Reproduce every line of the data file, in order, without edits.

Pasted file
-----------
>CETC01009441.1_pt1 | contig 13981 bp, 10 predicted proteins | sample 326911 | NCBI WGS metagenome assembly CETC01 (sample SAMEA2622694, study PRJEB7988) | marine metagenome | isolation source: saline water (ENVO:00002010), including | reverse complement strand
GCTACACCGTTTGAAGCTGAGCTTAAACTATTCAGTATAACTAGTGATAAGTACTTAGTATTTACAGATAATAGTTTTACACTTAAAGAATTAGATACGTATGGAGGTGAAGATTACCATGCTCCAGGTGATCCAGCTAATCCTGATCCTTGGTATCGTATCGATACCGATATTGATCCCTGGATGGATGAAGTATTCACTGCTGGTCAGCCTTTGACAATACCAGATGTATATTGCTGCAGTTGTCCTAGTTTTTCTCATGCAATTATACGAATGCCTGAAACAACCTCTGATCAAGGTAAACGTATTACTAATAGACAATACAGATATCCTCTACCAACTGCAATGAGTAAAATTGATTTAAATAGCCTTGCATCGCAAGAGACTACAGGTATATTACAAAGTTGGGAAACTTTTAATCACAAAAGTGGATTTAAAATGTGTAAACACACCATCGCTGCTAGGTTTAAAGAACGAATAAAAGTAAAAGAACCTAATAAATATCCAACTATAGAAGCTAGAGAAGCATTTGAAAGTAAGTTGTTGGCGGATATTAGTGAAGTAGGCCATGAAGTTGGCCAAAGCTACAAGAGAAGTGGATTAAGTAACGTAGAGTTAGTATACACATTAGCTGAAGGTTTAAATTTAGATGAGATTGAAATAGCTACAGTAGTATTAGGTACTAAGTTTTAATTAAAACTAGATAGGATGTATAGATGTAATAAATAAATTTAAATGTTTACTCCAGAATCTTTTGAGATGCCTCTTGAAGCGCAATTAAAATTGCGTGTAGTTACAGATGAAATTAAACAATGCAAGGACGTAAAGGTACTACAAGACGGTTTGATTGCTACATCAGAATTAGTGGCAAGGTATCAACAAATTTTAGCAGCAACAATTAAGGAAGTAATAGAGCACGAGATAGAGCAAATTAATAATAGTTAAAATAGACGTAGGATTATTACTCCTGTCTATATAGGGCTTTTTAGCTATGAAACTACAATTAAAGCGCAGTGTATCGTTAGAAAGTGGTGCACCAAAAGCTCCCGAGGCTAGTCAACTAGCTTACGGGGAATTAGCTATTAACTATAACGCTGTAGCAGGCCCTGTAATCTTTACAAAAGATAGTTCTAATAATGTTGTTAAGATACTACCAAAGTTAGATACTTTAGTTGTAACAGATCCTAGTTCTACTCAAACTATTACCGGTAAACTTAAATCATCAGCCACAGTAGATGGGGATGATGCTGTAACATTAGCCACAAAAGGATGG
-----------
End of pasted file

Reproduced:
>CETC01009441.1_pt1 | contig 13981 bp, 10 predicted proteins | sample 326911 | NCBI WGS metagenome assembly CETC01 (sample SAMEA2622694, study PRJEB7988) | marine metagenome | isolation source: saline water (ENVO:00002010), including | reverse complement strand
GCTACACCGTTTGAAGCTGAGCTTAAACTATTCAGTATAACTAGTGATAAGTACTTAGTATTTACAGATAATAGTTTTACACTTAAAGAATTAGATACGTATGGAGGTGAAGATTACCATGCTCCAGGTGATCCAGCTAATCCTGATCCTTGGTATCGTATCGATACCGATATTGATCCCTGGATGGATGAAGTATTCACTGCTGGTCAGCCTTTGACAATACCAGATGTATATTGCTGCAGTTGTCCTAGTTTTTCTCATGCAATTATACGAATGCCTGAAACAACCTCTGATCAAGGTAAACGTATTACTAATAGACAATACAGATATCCTCTACCAACTGCAATGAGTAAAATTGATTTAAATAGCCTTGCATCGCAAGAGACTACAGGTATATTACAAAGTTGGGAAACTTTTAATCACAAAAGTGGATTTAAAATGTGTAAACACACCATCGCTGCTAGGTTTAAAGAACGAATAAAAGTAAAAGAACCTAATAAATATCCAACTATAGAAGCTAGAGAAGCATTTGAAAGTAAGTTGTTGGCGGATATTAGTGAAGTAGGCCATGAAGTTGGCCAAAGCTACAAGAGAAGTGGATTAAGTAACGTAGAGTTAGTATACACATTAGCTGAAGGTTTAAATTTAGATGAGATTGAAATAGCTACAGTAGTATTAGGTACTAAGTTTTAATTAAAACTAGATAGGATGTATAGATGTAATAAATAAATTTAAATGTTTACTCCAGAATCTTTTGAGATGCCTCTTGAAGCGCAATTAAAATTGCGTGTAGTTACAGATGAAATTAAACAATGCAAGGACGTAAAGGTACTACAAGACGGTTTGATTGCTACATCAGAATTAGTGGCAAGGTATCAACAAATTTTAGCAGCAACAATTAAGGAAGTAATAGAGCACGAGATAGAGCAAATTAATAATAGTTAAAATAGACGTAGGATTATTACTCCTGTCTATATAGGGCTTTTTAGCTATGAAACTACAATTAAAGCGCAGTGTATCGTTAGAAAGTGGTGCACCAAAAGCTCCCGAGGCTAGTCAACTAGCTTACGGGGAATTAGCTATTAACTATAACGCTGTAGCAGGCCCTGTAATCTTTACAAAAGATAGTTCTAATAATGTTGTTAAGATACTACCAAAGTTAGATACTTTAGTTGTAACAGATCCTAGTTCTACTCAAACTATTACCGGTAAACTTAAATCATCAGCCACAGTAGATGGGGATGATGCTGTAACATTAGCCACAAAAGGATGG